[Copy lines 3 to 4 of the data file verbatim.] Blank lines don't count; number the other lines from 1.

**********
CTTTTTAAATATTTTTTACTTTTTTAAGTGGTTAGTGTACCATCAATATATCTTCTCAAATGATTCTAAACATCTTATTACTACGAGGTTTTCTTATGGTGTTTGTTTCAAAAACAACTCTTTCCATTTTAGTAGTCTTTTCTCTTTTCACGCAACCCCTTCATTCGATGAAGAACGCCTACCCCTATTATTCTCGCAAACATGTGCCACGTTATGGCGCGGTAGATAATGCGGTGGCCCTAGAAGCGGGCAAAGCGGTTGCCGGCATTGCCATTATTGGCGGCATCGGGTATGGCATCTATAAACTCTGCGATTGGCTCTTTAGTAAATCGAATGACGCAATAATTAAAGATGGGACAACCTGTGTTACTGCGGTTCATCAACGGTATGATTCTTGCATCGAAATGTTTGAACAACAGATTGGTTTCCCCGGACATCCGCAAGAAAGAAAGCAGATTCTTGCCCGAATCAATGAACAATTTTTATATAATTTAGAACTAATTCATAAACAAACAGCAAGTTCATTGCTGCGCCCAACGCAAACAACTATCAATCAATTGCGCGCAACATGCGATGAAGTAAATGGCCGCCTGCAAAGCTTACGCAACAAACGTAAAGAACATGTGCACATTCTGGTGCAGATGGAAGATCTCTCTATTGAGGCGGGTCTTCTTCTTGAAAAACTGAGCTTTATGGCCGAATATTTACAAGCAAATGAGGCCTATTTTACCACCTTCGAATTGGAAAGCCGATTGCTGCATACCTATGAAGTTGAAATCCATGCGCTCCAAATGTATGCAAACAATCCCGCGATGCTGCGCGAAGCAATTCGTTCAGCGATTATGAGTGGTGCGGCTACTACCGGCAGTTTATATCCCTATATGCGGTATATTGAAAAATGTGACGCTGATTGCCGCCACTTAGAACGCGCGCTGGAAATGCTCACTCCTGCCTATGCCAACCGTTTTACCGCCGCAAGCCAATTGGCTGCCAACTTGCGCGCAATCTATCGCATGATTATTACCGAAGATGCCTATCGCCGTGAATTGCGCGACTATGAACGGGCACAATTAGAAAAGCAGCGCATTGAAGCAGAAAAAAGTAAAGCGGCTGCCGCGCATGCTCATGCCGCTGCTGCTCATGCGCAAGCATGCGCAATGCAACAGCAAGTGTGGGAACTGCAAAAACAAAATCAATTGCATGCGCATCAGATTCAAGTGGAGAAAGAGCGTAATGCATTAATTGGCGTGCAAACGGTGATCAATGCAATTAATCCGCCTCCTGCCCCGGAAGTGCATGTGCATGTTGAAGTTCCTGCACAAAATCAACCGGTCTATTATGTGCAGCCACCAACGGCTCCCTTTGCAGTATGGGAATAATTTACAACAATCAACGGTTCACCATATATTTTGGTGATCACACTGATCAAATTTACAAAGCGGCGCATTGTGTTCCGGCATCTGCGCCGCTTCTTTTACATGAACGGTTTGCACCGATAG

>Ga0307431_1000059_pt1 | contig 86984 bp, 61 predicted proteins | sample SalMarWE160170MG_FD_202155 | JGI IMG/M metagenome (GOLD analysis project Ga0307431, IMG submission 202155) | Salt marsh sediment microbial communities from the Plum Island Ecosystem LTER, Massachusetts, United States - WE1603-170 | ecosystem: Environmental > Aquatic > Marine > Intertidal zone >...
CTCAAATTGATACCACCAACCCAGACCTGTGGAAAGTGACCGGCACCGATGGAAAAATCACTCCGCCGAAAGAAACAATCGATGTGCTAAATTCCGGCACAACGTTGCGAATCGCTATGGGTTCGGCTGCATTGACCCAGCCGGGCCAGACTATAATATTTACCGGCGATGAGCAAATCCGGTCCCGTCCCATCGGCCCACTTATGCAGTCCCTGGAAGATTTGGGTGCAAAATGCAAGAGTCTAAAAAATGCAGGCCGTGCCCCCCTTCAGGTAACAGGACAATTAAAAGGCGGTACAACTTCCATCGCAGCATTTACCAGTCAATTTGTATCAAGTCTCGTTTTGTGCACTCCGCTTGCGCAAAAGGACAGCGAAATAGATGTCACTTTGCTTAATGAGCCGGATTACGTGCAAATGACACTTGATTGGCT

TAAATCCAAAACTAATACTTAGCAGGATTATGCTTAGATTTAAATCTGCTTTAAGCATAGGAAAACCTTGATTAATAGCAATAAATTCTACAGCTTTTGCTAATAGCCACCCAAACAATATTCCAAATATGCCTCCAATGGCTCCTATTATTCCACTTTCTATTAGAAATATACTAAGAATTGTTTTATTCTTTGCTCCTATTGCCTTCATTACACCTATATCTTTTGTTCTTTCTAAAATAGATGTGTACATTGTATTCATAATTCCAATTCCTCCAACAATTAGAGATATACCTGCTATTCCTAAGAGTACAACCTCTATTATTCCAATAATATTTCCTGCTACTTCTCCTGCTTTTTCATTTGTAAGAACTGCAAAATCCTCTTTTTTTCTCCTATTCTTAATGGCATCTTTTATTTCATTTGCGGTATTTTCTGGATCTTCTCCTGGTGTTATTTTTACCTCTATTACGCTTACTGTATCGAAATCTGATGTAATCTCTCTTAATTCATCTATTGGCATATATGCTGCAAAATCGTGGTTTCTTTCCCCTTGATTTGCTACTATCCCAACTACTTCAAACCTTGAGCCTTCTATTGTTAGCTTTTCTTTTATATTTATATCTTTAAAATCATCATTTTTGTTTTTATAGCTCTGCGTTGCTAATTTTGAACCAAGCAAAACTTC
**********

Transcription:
CTCAAATTGATACCACCAACCCAGACCTGTGGAAAGTGACCGGCACCGATGGAAAAATCACTCCGCCGAAAGAAACAATCGATGTGCTAAATTCCGGCACAACGTTGCGAATCGCTATGGGTTCGGCTGCATTGACCCAGCCGGGCCAGACTATAATATTTACCGGCGATGAGCAAATCCGGTCCCGTCCCATCGGCCCACTTATGCAGTCCCTGGAAGATTTGGGTGCAAAATGCAAGAGTCTAAAAAATGCAGGCCGTGCCCCCCTTCAGGTAACAGGACAATTAAAAGGCGGTACAACTTCCATCGCAGCATTTACCAGTCAATTTGTATCAAGTCTCGTTTTGTGCACTCCGCTTGCGCAAAAGGACAGCGAAATAGATGTCACTTTGCTTAATGAGCCGGATTACGTGCAAATGACACTTGATTGGCT

TAAATCCAAAACTAATACTTAGCAGGATTATGCTTAGATTTAAATCTGCTTTAAGCATAGGAAAACCTTGATTAATAGCAATAAATTCTACAGCTTTTGCTAATAGCCACCCAAACAATATTCCAAATATGCCTCCAATGGCTCCTATTATTCCACTTTCTATTAGAAATATACTAAGAATTGTTTTATTCTTTGCTCCTATTGCCTTCATTACACCTATATCTTTTGTTCTTTCTAAAATAGATGTGTACATTGTATTCATAATTCCAATTCCTCCAACAATTAGAGATATACCTGCTATTCCTAAGAGTACAACCTCTATTATTCCAATAATATTTCCTGCTACTTCTCCTGCTTTTTCATTTGTAAGAACTGCAAAATCCTCTTTTTTTCTCCTATTCTTAATGGCATCTTTTATTTCATTTGCGGTATTTTCTGGATCTTCTCCTGGTGTTATTTTTACCTCTATTACGCTTACTGTATCGAAATCTGATGTAATCTCTCTTAATTCATCTATTGGCATATATGCTGCAAAATCGTGGTTTCTTTCCCCTTGATTTGCTACTATCCCAACTACTTCAAACCTTGAGCCTTCTATTGTTAGCTTTTCTTTTATATTTATATCTTTAAAATCATCATTTTTGTTTTTATAGCTCTGCGTTGCTAATTTTGAACCAAGCAAAACTTC